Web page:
We’ve been talking about the most critical flaw in most new manuscripts, and that is the lack of the CORE STORY PROBLEM. In order to make things simpler, I came up with the concept of the BBT (Big Boss Troublemaker) because the core antagonist is not always a villain. He/She/It merely has a goal that runs counter to what the protagonist wants. Without that core story problem in need of solving we don’t have a novel, we have Day of Our Lives.
Just bad situations mixed with melodrama and angst.
So we need to give our protagonist a problem and not just any problem, but the perfect problem and one that is seemingly insurmountable. Now, we as Author God know this is good for the protagonist, but our character will likely scream, cry and resist more than a toddler headed for nap time.
Yet, whenever I write about the BBT (core antagonist), inevitably I get this in the comments, which is perfectly fine and a legitimate question…
“Great article, Kristen. I have a question. What about novels with an internal conflict? Where the main character has to make a hard choice and all the conflicts with the “bad guys” in the story are really just manifestations of the MC’s own character flaws coming to light as she works out the solution? Is there a BBT in this situation?”
Short answer? YES!!!!
One of the toughest concepts to grasp in writing fiction is this notion of “inner demons.” In all my years working with writers and busting apart countless manuscripts, the single greatest weakness I’ve witnessed with writers is a failure to truly understand how to plot. And before anyone breaks out in hives that I am encouraging detailed outlines, I’m not.
But the problem with inner demons is they are…well…inner. This means that our job as writers is to draw the demons out so they can be destroyed. It’s kind of like The Exorcist, though green puke and spinning heads is all your call.
You might laugh but if you have ever seen any movie involving an exorcism, what is the general progression?
The victim starts acting weird. Not herself. At first it might be written off as depression or lack of sleep or not enough caffeine. Then as the demon gains a toehold, the outward symptoms become more pronounced. Maybe physical changes (growling voice, speaking in Latin). Priests intervene and stuff gets cray-cray but to defeat the demon, what has to happen?
The demon must give its NAME.
You know you watch far too many horror movies when you are no longer scared, but are yelling critique.
But the point of this I want to make clear is that the one thing these exorcism stories pretty much all have in common is the demon must be NAMED and manifest OUTWARDLY to be defeated.
Same in fiction.
Inner demons are tricky for a number of reasons we will talk about today. The trick is finding the plot problem that will drive the demon to the surface so it can be defeated.
Inner Demons are Inner
Yeah, I already mentioned that but this is kind of a big deal. Many new writers begin the novel with a character doing a lot of internalization and thinking and thinking and more thinking.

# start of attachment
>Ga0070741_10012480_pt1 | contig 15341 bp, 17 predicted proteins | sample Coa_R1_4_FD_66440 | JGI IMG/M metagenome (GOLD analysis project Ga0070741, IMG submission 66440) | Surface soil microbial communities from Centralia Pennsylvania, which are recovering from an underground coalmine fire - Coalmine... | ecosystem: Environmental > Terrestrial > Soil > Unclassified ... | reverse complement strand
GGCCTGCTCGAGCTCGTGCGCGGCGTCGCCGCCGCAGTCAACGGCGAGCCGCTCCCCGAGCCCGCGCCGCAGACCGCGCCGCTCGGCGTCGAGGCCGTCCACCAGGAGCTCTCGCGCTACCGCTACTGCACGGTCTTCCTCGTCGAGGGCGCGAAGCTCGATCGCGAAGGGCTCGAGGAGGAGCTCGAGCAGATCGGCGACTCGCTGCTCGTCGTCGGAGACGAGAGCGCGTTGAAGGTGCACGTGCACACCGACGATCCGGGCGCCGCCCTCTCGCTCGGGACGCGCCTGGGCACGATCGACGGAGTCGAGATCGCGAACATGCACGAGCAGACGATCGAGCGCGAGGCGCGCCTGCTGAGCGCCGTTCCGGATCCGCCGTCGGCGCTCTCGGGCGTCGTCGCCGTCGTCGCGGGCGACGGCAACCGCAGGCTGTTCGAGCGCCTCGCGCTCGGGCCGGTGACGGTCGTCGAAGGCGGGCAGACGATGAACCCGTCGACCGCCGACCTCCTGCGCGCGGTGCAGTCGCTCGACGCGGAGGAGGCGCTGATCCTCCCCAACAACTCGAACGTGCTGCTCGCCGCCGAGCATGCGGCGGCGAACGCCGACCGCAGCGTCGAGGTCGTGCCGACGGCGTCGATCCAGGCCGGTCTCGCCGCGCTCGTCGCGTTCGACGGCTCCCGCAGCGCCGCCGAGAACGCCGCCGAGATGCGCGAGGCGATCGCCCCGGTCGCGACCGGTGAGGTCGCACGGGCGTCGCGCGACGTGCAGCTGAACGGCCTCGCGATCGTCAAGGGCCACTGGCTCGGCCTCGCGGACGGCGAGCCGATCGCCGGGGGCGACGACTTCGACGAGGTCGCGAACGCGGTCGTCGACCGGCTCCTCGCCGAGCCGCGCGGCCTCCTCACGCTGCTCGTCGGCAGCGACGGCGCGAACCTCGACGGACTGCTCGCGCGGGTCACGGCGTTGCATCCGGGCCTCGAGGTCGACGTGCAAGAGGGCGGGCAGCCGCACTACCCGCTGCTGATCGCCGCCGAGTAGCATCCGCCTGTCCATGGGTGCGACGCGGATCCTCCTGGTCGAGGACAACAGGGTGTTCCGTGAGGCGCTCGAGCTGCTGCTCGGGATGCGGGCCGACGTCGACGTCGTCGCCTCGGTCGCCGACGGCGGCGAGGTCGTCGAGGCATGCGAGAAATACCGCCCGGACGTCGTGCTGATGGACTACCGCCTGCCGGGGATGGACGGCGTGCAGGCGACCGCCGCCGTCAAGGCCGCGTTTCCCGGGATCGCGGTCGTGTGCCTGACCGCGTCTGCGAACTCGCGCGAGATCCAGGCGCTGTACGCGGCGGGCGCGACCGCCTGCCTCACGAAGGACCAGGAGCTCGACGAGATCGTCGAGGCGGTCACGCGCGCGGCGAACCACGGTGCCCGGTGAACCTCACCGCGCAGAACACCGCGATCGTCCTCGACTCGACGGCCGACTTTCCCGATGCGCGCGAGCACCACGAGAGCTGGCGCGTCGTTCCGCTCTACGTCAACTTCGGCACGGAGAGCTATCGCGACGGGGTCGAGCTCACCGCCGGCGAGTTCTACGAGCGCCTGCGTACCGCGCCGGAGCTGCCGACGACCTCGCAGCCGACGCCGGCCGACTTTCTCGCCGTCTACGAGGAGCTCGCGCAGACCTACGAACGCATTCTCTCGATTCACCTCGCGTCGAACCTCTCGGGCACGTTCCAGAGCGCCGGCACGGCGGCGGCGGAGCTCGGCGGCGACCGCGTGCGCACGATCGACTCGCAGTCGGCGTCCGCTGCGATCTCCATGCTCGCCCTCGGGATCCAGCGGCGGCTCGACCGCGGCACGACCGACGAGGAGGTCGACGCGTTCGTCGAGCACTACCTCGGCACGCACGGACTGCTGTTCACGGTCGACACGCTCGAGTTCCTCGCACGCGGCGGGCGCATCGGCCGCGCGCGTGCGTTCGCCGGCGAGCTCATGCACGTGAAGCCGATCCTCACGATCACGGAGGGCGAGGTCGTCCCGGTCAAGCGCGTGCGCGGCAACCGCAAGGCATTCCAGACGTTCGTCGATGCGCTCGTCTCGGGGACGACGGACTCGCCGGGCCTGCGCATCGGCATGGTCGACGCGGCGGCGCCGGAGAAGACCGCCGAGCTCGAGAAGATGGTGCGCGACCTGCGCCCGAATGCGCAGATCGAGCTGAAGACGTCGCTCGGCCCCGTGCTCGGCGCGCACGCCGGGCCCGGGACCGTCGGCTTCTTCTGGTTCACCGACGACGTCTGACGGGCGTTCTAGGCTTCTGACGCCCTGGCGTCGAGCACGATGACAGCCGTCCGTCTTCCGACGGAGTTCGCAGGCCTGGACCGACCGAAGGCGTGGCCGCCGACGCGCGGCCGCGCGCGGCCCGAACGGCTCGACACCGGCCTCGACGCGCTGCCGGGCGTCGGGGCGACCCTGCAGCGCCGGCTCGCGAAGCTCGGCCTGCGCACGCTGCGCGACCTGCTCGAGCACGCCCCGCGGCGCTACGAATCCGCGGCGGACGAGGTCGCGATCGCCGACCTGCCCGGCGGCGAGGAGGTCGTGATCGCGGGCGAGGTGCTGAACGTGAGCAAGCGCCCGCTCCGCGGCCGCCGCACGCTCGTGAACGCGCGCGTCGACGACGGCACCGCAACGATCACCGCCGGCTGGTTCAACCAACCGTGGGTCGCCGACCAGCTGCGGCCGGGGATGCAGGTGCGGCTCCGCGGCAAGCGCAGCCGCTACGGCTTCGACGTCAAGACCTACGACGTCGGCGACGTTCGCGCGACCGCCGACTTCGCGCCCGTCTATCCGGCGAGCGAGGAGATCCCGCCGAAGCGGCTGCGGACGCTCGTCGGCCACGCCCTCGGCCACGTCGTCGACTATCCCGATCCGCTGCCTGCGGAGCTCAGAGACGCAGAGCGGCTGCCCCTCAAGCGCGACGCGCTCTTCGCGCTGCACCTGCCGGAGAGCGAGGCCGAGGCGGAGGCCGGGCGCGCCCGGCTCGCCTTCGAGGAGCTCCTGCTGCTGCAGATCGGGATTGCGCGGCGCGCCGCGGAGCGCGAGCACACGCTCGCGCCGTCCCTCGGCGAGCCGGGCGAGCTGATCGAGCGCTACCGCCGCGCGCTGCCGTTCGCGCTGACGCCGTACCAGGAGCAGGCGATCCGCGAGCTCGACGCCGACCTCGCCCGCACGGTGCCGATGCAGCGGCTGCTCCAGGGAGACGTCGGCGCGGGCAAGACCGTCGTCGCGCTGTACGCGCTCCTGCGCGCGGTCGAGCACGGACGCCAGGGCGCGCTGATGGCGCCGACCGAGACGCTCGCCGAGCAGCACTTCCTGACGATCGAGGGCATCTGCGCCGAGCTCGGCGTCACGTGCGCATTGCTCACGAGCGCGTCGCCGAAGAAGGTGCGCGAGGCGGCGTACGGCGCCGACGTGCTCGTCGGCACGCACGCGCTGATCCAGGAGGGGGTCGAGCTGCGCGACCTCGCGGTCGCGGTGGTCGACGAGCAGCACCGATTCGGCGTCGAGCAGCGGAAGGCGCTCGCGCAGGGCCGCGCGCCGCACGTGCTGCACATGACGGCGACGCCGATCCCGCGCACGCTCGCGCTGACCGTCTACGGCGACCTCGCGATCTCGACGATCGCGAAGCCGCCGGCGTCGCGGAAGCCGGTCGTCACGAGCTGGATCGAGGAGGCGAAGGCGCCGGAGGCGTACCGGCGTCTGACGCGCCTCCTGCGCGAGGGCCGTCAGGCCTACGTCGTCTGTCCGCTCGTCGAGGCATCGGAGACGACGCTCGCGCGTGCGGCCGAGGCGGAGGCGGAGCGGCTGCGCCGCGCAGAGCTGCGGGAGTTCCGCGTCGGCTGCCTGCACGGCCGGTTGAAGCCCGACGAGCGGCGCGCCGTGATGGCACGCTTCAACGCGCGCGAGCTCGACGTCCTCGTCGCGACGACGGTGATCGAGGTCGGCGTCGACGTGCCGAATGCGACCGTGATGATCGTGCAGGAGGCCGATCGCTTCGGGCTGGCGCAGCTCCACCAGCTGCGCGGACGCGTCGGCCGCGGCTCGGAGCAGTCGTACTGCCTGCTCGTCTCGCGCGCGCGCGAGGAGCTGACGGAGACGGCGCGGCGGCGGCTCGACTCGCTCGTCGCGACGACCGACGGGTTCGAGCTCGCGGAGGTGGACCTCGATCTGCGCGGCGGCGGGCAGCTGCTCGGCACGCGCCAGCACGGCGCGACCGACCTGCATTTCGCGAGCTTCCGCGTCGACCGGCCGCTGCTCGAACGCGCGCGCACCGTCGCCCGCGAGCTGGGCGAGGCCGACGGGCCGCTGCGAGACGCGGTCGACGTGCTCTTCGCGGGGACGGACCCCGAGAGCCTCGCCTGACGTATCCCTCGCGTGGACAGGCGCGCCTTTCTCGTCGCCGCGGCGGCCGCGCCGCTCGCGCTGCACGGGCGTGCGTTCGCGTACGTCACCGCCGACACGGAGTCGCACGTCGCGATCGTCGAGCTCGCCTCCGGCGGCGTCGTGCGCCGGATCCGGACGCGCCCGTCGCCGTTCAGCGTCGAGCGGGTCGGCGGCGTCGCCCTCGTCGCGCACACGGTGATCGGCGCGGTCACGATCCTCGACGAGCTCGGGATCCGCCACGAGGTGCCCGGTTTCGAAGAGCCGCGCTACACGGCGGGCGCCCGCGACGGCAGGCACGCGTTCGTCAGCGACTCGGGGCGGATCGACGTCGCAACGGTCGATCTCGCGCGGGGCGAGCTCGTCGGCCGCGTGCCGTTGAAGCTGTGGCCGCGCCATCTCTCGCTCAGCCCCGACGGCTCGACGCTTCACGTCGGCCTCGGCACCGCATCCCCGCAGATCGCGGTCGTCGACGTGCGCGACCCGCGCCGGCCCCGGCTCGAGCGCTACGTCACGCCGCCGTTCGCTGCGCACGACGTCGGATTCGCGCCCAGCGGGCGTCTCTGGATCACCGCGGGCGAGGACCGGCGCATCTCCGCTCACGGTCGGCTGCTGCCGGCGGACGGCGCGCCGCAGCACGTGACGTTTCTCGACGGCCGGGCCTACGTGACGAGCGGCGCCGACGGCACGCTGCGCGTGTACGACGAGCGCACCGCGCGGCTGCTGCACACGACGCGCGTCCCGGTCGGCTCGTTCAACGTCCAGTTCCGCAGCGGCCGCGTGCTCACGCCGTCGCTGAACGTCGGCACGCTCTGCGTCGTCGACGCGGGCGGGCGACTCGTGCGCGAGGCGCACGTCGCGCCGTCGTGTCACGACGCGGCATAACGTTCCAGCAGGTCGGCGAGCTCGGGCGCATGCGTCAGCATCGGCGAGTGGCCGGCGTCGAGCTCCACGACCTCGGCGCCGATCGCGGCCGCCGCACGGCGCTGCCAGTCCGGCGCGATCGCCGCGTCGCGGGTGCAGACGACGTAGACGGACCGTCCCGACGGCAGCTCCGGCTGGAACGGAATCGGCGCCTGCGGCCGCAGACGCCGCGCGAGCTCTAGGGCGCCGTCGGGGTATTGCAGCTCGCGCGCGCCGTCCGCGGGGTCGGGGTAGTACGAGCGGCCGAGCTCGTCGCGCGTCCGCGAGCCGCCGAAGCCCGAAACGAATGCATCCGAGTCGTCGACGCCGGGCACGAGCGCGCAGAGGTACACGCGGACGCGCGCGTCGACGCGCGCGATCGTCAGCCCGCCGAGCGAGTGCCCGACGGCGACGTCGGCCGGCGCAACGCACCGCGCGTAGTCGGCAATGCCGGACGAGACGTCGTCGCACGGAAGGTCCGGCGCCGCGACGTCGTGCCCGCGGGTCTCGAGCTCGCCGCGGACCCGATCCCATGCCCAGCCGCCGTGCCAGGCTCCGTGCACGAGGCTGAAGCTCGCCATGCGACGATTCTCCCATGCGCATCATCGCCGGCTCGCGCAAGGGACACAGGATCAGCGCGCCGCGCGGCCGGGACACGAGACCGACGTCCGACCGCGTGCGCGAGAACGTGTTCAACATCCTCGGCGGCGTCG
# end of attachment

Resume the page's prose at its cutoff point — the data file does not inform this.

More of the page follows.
This is problematic for a number of reasons but the biggest is we (readers) just don’t care. We haven’t spent enough time to be vested in a stranger’s emotional baggage.
Do any of us like spending time in person with folks who do nothing but talk about their character flaws and problems? NO. So we are unlikely to want to pay to endure this too much in a book. Can we get there eventually? Sure.
Just like dating. I would hope by the time we dated someone a couple months we might know they haven’t talked to their father in three years and we would care about this problem. In the first fifteen minutes of a first date?
*backs away slowly* *slips barista a $20 to create a distraction to cover ex-fil*
Demons Hide in the Blind Spot
One key thing to remember about demons is they hide really really well. If they didn’t then shrinks would starve and be treated like writers.
Wow, you’re a psychotherapist? Really? What’s your “real” job? Seriously, people PAY you to listen to their problems?
This is another reason we don’t begin with a protagonist thinking about her inner demons. Odds are, she is oblivious they are even there. She isn’t yet that self-actualized.
Denial is more than a river in Africa 😉 . In fact, the stronger the denial, the better the story (or if you’re a therapist, the better the $$$$$). This is why your protagonist, if pitted against the antagonist in Act One should lose. He/She has not grown enough in order to defeat the core story problem.
Plot is What Exorcises the Demons
The plot is the crucible that will fire this demon to the surface so the character can then defeat it. This is why understanding plotting becomes so vital. A great plot problem is going to sprout directly from that inner demon. Why?
Because fiction is the path of greatest resistance. What good is a plot problem unless it pits the character against her deepest flaw and weakness?